Anthrapology: Marriage and Divorce Essay

Anthrapology: Marriage and Divorce Essay

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Two dear Christian friends, Tom and Jane, are facing a hard time in their marriage and want to consider "other options." However, before making a life-altering decision, they wanted to get the proper perspective on the issues involved and see what the Bible says. Knowing I study the Bible, they wanted to get my perspective on the matter. Understanding this can be a very volatile matter, I started by telling them that my own sin and selfishness make it almost impossible for me to live out the original ideal God has for marriage. I am not perfect, nor is my marriage, however God’s ideal for marriage is.
I asked them to consider whether their view of marriage was a biblical view or a natural one. For the natural man does not have the capacity to see, receive, or feel the wonder of what God has designed for marriage to be. On the hand, God established marriage for the good of humanity. Meaning, the most foundational thing to see from the Bible about marriage is that it is a divine initiative. I took them to Genesis 2:18-25, where Scripture demonstrates that never intended man to live in solitude. God created the only being on the planet that was perfectly designed and uniquely distinct from the rest in order to complete Adam. God knew that man is incomplete without woman; thus, the biblical view of marriage achieves the completeness God desired.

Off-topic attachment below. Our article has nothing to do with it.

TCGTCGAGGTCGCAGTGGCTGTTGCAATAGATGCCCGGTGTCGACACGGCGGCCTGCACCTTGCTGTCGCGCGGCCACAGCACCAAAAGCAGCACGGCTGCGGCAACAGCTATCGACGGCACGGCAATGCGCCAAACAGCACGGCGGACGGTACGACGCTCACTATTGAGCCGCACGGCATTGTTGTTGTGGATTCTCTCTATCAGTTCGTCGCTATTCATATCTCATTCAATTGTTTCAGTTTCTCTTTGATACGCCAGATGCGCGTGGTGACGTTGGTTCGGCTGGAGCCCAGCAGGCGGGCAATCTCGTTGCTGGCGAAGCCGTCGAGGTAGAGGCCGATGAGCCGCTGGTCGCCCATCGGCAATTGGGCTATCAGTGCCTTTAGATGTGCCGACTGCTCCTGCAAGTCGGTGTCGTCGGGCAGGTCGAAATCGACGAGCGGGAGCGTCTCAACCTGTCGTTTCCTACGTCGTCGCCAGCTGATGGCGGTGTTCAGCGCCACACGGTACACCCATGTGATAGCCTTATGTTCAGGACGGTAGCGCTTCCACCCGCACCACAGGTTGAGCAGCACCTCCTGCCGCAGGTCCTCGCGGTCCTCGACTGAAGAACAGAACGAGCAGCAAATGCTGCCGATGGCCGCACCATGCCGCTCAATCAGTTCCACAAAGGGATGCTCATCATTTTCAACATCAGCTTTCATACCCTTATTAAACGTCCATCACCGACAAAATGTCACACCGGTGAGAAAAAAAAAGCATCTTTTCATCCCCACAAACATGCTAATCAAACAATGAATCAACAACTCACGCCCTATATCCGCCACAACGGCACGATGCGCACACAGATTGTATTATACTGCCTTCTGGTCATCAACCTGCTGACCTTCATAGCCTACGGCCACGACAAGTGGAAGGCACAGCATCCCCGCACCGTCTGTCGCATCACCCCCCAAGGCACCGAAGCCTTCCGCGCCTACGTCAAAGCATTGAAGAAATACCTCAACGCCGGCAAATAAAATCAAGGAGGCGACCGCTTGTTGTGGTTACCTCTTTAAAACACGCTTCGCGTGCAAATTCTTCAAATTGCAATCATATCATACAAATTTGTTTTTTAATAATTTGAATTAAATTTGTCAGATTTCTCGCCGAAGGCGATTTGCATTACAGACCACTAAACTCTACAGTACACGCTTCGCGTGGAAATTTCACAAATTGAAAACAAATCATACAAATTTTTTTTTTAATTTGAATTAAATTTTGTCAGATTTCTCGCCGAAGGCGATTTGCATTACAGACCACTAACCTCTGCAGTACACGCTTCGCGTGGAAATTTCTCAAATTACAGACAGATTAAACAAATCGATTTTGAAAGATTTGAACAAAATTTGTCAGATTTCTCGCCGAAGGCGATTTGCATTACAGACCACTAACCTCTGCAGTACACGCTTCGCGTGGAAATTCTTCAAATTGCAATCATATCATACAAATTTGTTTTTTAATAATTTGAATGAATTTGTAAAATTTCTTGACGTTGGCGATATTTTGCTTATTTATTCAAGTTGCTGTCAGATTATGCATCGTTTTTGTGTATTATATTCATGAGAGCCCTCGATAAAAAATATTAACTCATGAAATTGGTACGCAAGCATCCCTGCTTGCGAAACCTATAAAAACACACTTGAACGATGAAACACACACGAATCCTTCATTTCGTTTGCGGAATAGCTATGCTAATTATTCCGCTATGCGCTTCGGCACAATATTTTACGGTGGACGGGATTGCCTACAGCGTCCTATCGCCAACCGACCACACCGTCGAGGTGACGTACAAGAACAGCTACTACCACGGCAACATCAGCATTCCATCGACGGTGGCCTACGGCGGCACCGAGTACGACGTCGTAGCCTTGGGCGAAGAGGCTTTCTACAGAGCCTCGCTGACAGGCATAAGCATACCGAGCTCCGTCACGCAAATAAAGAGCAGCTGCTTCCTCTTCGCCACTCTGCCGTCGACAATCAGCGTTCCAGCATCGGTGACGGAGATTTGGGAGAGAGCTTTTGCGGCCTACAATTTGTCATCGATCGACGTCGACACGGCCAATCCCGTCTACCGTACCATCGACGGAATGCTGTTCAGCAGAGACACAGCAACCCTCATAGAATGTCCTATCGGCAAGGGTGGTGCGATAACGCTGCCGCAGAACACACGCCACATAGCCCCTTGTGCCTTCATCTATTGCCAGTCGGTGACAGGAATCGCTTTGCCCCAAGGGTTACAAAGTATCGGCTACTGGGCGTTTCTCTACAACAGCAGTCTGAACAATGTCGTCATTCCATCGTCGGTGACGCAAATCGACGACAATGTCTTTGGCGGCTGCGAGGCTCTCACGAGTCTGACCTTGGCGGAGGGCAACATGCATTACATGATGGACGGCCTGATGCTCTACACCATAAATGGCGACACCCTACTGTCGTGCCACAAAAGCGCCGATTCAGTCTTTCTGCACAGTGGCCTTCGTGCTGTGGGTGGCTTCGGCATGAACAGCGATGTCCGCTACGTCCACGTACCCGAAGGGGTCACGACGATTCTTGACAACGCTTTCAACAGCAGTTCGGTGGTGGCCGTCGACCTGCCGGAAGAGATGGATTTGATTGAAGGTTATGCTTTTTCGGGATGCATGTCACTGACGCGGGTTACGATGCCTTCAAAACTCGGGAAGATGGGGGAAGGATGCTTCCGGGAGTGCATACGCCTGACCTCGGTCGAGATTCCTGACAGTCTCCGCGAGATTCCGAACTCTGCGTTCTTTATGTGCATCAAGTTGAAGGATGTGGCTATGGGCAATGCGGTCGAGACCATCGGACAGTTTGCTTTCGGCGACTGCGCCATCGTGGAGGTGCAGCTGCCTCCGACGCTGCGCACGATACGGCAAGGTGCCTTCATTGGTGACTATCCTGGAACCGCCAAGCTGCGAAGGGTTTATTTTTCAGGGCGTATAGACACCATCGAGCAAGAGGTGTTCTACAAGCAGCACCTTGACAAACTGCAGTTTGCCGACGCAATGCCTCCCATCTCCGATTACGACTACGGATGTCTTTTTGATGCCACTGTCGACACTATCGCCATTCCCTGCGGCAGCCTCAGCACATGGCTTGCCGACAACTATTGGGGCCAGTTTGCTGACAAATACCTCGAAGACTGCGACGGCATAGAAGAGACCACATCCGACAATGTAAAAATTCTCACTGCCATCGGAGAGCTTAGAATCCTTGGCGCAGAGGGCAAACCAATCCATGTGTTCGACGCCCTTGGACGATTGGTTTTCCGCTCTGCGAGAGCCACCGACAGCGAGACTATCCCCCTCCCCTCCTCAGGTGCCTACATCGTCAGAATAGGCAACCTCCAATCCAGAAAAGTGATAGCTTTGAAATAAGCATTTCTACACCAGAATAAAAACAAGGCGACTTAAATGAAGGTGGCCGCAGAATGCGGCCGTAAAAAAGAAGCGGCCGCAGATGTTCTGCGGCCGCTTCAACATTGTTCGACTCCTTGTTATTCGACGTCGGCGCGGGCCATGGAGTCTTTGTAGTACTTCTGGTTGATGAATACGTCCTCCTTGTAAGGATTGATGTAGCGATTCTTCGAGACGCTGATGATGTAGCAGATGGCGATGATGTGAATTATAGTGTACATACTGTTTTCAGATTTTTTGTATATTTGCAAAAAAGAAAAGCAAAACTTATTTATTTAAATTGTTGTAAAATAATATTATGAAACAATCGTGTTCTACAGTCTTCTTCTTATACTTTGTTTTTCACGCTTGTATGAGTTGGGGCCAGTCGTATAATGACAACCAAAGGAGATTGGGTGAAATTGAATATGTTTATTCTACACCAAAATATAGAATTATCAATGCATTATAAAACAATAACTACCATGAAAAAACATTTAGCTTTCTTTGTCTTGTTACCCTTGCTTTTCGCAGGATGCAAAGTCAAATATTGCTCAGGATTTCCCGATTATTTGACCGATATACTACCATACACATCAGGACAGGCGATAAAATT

As Christians, Tom and Jane both knew that God made us in His own image (Gen. 1:27). What this means is that when we were made in the image of God, we reflect the unified relationship of the Trinity. Furthermore, we see in the Scriptures the spiritual significance of this reflection, in that marriage points beyond itself to the total unity of husband and wife; symbolizing ...

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...ndonment and wickedness continue. We cannot have a blanket category for divorce as though all situations are morally identical. As the conversation came to a close I asked them to remember that Christ finds delight in His bride the church. He died for His bride. His bride seeks to serve Him. Therefore, the ideal aim for marriage is two imperfect people living in a fallen world, choosing to humble themselves by seeking to change in godly ways while meeting the physical, emotional, intellectual and spiritual needs of their spouse. Tom took Jane’s hand and walked away, saying, “I guess we need to look at some different options.”

Works Cited

2. Evangelical Dictionary of Theology, Second Edition. Edited by Walter A. Elwell. Grand Rapids, MI: Baker Academic, 2001.
3. This Momentary Marriage: A Parable of Permanence, John Piper. Wheaton IL: Crossway Books, 2009.

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